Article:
…But the Network’s Up (Business Continuity is only for IT, right?)
You have a great business continuity plan. You analyzed your network, you eliminated all the single points of failure, all your departments defined RTOs for all their systems, you have continuous cloud backup, and you have a warm site waiting just in case your data center gets a cootie infestation. Good work!
Tomorrow, your company gets hit by the Antarctic Creeping Crud (ACC) pandemic burning through North America. Thirty percent of your staff is down for the next four weeks, and another twenty percent won’t come in because they’ve heard that one in ten people with ACC become zombies.
Your network’s running fine. Your business is about to go under because you have only half your staff for a month. Wait… that wasn’t in your BC plan?
Business Continuity: It’s not just for IT, seriously
There’s nothing in “business continuity” that says “only for IT.” None of the Professional Practice Subject Areas for the CBCP certification mention IT. Of the four BC disciplines (Incident Management, Technology Recovery, Security Management, Business Recovery), only one is about technology. So why do so many companies think that business continuity is only about IT?
There are plenty of things that can happen to your business that aren’t about your computers.
- Your headquarters building burns down.
- A flood leaves a foot of toxic mud in your primary production facility.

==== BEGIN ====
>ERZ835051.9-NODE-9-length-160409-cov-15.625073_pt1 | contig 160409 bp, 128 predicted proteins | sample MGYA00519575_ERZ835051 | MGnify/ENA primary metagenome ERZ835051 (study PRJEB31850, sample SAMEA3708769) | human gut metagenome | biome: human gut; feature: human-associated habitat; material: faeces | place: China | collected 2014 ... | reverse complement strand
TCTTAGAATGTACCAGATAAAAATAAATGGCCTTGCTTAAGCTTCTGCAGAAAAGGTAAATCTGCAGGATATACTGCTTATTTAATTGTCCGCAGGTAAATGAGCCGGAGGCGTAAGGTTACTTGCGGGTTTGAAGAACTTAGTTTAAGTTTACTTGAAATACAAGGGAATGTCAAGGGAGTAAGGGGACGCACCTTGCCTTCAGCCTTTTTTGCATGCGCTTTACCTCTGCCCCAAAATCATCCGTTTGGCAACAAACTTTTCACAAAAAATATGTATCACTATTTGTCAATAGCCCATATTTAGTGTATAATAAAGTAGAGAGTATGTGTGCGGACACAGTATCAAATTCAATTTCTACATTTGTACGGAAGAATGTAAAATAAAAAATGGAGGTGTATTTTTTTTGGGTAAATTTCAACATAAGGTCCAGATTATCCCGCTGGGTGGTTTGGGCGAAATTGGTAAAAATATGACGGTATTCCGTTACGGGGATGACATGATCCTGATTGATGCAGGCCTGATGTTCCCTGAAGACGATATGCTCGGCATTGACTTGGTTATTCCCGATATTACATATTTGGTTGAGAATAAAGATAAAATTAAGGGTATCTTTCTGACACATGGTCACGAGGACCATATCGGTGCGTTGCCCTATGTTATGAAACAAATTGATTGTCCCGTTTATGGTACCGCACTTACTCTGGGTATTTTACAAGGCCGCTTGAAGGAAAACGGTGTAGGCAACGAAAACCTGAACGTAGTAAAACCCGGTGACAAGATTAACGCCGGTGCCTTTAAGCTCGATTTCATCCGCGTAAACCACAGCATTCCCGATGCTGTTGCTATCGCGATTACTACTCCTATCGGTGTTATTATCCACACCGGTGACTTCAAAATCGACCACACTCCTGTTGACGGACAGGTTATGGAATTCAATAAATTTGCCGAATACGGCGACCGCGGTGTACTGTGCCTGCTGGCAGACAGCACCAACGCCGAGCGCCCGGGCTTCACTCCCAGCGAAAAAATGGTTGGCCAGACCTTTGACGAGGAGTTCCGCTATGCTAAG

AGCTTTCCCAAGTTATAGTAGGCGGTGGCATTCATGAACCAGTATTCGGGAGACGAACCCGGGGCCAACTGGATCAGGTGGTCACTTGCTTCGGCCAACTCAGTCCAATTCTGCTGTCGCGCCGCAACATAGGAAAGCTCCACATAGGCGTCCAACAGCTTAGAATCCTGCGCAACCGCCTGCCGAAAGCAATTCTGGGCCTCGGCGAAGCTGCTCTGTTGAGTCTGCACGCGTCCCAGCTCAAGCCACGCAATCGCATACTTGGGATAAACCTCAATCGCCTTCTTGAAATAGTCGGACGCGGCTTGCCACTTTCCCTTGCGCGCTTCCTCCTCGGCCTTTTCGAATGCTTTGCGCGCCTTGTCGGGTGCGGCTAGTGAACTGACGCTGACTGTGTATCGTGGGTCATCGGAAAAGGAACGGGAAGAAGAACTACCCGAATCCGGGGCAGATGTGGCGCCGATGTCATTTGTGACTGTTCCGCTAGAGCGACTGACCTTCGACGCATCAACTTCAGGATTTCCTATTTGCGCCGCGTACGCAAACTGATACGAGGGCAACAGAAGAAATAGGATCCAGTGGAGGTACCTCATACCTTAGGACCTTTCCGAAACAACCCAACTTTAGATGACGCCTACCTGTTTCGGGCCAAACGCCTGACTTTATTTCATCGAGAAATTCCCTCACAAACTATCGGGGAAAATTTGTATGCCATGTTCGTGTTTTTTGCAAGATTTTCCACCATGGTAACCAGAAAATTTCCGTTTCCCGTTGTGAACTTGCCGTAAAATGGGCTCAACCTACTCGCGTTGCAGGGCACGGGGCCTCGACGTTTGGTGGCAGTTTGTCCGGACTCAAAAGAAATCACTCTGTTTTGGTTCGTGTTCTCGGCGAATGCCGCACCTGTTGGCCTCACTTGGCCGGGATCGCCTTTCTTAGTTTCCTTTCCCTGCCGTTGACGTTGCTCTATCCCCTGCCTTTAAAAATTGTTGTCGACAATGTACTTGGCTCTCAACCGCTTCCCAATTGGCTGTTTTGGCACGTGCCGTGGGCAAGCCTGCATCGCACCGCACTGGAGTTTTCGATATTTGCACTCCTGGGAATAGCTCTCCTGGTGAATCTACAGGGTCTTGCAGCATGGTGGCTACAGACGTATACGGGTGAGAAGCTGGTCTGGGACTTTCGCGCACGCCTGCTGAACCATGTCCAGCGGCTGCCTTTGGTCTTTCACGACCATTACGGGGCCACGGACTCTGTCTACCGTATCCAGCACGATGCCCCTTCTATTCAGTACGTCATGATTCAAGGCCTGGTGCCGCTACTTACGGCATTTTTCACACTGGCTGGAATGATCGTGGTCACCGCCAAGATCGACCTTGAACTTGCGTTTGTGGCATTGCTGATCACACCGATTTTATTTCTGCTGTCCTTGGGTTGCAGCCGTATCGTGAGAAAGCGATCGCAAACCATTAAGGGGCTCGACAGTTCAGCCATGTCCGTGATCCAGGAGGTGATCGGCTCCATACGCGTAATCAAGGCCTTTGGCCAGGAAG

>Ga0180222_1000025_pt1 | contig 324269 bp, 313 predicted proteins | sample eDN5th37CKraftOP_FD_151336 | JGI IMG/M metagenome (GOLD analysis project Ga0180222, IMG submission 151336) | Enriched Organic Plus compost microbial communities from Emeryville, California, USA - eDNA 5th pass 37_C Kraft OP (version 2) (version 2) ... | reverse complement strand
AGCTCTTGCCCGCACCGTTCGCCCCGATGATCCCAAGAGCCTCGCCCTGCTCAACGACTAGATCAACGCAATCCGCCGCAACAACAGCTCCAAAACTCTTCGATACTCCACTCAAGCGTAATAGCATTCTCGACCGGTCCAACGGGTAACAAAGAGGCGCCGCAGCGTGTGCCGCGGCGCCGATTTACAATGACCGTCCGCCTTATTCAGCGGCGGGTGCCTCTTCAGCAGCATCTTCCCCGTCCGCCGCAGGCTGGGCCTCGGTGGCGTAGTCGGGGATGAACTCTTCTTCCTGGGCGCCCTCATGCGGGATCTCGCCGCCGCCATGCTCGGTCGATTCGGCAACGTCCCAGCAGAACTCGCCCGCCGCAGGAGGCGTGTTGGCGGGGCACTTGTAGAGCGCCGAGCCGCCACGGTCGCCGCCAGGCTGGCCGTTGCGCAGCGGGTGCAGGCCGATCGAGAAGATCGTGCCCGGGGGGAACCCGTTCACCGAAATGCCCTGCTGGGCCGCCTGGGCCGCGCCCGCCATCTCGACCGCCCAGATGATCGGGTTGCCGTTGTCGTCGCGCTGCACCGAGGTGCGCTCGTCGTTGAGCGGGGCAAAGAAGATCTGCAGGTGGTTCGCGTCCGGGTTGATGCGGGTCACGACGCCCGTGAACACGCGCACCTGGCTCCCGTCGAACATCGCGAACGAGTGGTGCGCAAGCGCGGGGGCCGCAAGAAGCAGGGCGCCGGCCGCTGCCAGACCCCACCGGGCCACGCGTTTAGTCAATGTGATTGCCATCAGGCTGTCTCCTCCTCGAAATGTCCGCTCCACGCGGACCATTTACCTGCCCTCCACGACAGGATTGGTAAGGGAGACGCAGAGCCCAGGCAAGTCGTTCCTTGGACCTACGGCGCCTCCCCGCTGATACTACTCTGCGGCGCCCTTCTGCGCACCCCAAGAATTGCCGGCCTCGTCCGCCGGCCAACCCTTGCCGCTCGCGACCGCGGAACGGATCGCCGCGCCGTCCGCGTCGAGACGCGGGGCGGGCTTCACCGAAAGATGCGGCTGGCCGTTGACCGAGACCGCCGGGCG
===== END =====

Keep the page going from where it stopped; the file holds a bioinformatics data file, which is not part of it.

- A hurricane wrecks all your stores in South Florida.
- Your largest supplier suddenly goes out of business.
- e coli shows up in your new line of Tangelo Yogurt Pops.
- That ACC pandemic cuts your workforce by 30-50% and turns your CEO into a zombie.
Who’s planning for these problems? Anyone? If not, you’ll be able to turn over a working IT infrastructure to whomever buys your firm out of bankruptcy.
I work in the public sector. We talk about “continuity of operations” (COOP) and “emergency management.” When the flag goes up, our customers – our city’s residents and visitors – won’t be impressed by a two-hour RTO for our business-license database if we have a two-year RTO for our City Hall, and no alternate locations. (For that matter, neither will yours.) Over the past year, I’ve had to figure out how to move our entire police department with four hours’ warning, whether we can take over a local school to become a new Civic Center, and how to deliver bottled water to over eighty thousand people a day after an earthquake. Long-shot situations? Yes, indeed. But we have to do it; letting the city government go belly-up isn’t an option.
I’m going to go out on a limb and say that no business ever died because its IT infrastructure failed for a few days. Airlines, banks, telecom companies, retail chains – all have had well-publicized IT disasters and have survived. What kills businesses (especially small- and medium-sized ones) are lost facilities, staff crises, scandals, customer exoduses, supply interruptions, long-term strikes, and catastrophic executive decision-making. If you’re not planning for these events… well, what exactly are you planning for?
After all, I’m sure Chipotle’s computers are working just fine.
Editors note: Want to learn more about Business Continuity Consulting and BCM solutions? Download this free brochure.